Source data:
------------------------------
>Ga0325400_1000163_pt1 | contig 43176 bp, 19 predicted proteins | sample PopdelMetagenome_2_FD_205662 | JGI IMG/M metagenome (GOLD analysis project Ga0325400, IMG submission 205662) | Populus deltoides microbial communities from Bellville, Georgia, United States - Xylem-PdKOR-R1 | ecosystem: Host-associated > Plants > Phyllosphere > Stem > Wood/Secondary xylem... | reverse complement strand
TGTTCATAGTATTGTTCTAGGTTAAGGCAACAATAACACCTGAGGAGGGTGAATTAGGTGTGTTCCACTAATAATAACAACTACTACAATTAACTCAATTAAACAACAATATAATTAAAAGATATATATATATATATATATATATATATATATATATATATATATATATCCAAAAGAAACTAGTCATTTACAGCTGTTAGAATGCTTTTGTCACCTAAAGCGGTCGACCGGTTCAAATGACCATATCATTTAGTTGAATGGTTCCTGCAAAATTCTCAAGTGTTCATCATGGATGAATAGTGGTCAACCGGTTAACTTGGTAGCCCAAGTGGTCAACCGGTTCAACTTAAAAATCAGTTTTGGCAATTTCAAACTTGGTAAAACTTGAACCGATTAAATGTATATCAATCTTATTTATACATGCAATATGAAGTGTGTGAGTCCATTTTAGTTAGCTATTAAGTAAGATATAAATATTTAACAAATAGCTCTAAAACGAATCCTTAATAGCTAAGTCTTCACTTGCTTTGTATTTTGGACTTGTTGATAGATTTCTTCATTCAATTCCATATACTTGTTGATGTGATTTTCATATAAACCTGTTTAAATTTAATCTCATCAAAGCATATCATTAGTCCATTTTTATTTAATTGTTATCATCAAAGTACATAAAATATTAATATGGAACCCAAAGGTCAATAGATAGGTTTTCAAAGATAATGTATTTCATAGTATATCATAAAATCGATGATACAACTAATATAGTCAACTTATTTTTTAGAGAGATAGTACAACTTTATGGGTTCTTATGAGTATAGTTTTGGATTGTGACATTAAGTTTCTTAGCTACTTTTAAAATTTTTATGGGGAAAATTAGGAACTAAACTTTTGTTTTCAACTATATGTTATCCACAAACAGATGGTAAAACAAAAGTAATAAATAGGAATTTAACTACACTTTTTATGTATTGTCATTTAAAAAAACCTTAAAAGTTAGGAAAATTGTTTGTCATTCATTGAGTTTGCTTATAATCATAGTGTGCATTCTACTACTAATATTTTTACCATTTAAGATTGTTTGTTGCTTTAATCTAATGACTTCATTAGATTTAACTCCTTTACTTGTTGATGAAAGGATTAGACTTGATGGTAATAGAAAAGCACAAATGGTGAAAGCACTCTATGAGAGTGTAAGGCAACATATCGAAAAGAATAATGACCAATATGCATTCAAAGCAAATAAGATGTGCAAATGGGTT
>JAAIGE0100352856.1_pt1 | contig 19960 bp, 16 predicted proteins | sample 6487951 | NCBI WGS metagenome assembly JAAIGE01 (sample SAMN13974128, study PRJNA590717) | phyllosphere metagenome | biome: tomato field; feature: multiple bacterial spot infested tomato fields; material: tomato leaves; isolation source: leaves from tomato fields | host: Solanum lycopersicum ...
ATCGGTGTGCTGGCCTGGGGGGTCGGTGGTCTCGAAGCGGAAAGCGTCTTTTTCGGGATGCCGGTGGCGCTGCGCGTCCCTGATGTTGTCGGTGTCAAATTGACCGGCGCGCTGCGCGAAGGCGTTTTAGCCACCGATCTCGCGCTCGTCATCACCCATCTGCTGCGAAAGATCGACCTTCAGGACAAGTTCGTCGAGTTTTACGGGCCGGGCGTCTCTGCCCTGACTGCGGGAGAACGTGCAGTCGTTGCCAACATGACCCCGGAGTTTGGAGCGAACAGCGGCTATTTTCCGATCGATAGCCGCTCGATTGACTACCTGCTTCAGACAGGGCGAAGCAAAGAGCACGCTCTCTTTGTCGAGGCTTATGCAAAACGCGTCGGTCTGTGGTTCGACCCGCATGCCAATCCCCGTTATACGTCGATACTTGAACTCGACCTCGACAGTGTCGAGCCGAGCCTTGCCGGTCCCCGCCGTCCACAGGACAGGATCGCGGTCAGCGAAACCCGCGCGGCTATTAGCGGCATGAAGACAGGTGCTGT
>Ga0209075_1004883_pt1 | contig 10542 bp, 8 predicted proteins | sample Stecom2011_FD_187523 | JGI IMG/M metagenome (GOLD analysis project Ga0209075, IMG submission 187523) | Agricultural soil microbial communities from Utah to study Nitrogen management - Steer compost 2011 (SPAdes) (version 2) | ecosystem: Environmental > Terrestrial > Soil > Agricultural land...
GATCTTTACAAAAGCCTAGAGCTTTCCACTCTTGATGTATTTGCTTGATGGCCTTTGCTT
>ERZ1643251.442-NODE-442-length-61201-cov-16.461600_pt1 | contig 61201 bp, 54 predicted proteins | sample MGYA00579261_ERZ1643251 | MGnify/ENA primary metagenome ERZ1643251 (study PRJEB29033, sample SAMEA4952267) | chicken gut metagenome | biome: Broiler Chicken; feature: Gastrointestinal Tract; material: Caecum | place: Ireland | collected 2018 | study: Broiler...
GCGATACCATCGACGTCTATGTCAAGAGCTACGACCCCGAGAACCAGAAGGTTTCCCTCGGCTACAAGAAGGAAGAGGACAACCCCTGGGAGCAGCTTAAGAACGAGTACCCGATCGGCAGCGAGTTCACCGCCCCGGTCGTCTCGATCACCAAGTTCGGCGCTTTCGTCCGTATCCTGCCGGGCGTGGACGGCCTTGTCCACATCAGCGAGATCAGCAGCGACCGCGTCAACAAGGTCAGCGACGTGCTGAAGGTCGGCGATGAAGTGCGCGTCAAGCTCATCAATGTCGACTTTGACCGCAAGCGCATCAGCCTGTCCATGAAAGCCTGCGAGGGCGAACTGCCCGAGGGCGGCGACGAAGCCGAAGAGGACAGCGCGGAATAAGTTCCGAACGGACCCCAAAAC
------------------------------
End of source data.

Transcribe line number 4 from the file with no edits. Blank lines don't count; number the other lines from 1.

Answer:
ATCGGTGTGCTGGCCTGGGGGGTCGGTGGTCTCGAAGCGGAAAGCGTCTTTTTCGGGATGCCGGTGGCGCTGCGCGTCCCTGATGTTGTCGGTGTCAAATTGACCGGCGCGCTGCGCGAAGGCGTTTTAGCCACCGATCTCGCGCTCGTCATCACCCATCTGCTGCGAAAGATCGACCTTCAGGACAAGTTCGTCGAGTTTTACGGGCCGGGCGTCTCTGCCCTGACTGCGGGAGAACGTGCAGTCGTTGCCAACATGACCCCGGAGTTTGGAGCGAACAGCGGCTATTTTCCGATCGATAGCCGCTCGATTGACTACCTGCTTCAGACAGGGCGAAGCAAAGAGCACGCTCTCTTTGTCGAGGCTTATGCAAAACGCGTCGGTCTGTGGTTCGACCCGCATGCCAATCCCCGTTATACGTCGATACTTGAACTCGACCTCGACAGTGTCGAGCCGAGCCTTGCCGGTCCCCGCCGTCCACAGGACAGGATCGCGGTCAGCGAAACCCGCGCGGCTATTAGCGGCATGAAGACAGGTGCTGT